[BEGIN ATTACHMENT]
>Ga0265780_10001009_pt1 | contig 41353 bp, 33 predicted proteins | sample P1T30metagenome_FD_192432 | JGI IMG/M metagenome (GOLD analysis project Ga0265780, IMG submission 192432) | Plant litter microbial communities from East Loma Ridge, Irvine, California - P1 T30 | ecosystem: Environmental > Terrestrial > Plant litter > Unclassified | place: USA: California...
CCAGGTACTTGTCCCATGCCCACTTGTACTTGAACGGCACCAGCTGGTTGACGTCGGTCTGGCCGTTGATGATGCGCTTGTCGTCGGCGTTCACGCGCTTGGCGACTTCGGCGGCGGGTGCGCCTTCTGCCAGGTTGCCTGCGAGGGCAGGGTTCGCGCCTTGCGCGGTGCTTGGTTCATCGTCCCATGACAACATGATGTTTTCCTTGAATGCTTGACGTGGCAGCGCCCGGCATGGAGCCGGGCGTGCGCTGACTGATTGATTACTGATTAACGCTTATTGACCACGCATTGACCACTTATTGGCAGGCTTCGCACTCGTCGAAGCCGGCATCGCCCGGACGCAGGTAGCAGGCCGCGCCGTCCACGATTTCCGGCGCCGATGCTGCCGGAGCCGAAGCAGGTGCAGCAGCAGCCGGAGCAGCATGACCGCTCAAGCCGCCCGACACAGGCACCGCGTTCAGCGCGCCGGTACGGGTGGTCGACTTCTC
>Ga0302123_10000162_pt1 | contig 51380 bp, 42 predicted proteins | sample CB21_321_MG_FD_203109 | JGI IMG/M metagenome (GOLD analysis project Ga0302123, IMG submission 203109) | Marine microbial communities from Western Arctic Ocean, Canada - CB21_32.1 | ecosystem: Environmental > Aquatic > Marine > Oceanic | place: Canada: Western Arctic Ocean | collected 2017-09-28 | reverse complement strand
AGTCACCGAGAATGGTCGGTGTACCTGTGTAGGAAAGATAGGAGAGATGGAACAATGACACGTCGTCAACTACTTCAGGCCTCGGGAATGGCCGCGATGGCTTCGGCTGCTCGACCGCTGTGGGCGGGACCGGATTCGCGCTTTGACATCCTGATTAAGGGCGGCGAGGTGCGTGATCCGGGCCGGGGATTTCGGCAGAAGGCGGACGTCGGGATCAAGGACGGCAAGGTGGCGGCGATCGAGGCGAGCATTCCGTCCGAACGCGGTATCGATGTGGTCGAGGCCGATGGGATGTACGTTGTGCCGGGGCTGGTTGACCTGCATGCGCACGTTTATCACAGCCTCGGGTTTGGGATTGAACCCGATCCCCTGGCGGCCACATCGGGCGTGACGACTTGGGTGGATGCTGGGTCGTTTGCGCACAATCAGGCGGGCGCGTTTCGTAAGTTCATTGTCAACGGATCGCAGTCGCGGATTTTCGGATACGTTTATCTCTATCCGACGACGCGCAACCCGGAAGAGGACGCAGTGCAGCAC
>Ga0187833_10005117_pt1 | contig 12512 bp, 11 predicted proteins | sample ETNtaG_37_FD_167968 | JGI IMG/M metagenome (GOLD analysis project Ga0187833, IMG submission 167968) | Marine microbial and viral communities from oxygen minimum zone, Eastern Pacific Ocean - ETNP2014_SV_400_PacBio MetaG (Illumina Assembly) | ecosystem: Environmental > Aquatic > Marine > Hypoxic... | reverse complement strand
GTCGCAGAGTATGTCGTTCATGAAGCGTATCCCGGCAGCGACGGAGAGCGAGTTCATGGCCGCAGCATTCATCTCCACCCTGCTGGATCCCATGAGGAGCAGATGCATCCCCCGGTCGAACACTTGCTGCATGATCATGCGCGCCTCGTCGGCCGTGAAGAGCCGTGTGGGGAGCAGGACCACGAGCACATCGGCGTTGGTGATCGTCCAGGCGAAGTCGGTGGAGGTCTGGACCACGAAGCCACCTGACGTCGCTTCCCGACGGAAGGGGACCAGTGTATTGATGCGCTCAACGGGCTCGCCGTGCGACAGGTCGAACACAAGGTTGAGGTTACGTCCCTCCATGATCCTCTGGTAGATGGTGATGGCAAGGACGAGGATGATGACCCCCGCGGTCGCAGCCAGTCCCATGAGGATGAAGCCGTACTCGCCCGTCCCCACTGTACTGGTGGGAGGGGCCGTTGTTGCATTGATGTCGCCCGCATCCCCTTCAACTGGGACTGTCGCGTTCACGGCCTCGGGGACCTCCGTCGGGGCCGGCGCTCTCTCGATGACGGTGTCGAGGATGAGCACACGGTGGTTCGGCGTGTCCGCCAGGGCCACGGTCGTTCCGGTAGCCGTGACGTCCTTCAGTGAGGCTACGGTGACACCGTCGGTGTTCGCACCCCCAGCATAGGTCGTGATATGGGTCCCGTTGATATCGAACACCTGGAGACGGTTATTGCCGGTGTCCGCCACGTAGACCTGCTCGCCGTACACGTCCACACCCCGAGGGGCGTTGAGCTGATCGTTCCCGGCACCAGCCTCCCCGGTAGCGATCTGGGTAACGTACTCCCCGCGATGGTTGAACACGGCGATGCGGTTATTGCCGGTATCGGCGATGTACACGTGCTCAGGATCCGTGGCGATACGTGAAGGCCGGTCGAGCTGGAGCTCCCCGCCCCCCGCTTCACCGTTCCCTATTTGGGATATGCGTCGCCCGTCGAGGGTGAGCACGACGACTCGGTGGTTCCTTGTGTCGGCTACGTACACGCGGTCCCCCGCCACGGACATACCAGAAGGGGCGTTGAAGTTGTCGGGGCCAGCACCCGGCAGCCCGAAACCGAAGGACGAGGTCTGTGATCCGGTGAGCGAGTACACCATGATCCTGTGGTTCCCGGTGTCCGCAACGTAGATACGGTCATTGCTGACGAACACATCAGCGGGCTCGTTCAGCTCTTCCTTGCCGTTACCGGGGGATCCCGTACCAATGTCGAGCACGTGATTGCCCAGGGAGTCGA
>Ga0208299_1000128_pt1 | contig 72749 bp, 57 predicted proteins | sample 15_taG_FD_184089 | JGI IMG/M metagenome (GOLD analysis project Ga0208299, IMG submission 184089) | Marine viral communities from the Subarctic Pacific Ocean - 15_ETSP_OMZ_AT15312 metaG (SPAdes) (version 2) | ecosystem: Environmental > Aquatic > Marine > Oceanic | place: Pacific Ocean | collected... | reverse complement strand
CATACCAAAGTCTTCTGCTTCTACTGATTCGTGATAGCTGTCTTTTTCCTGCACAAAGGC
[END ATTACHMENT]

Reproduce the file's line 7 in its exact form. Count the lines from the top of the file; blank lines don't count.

>Ga0208299_1000128_pt1 | contig 72749 bp, 57 predicted proteins | sample 15_taG_FD_184089 | JGI IMG/M metagenome (GOLD analysis project Ga0208299, IMG submission 184089) | Marine viral communities from the Subarctic Pacific Ocean - 15_ETSP_OMZ_AT15312 metaG (SPAdes) (version 2) | ecosystem: Environmental > Aquatic > Marine > Oceanic | place: Pacific Ocean | collected... | reverse complement strand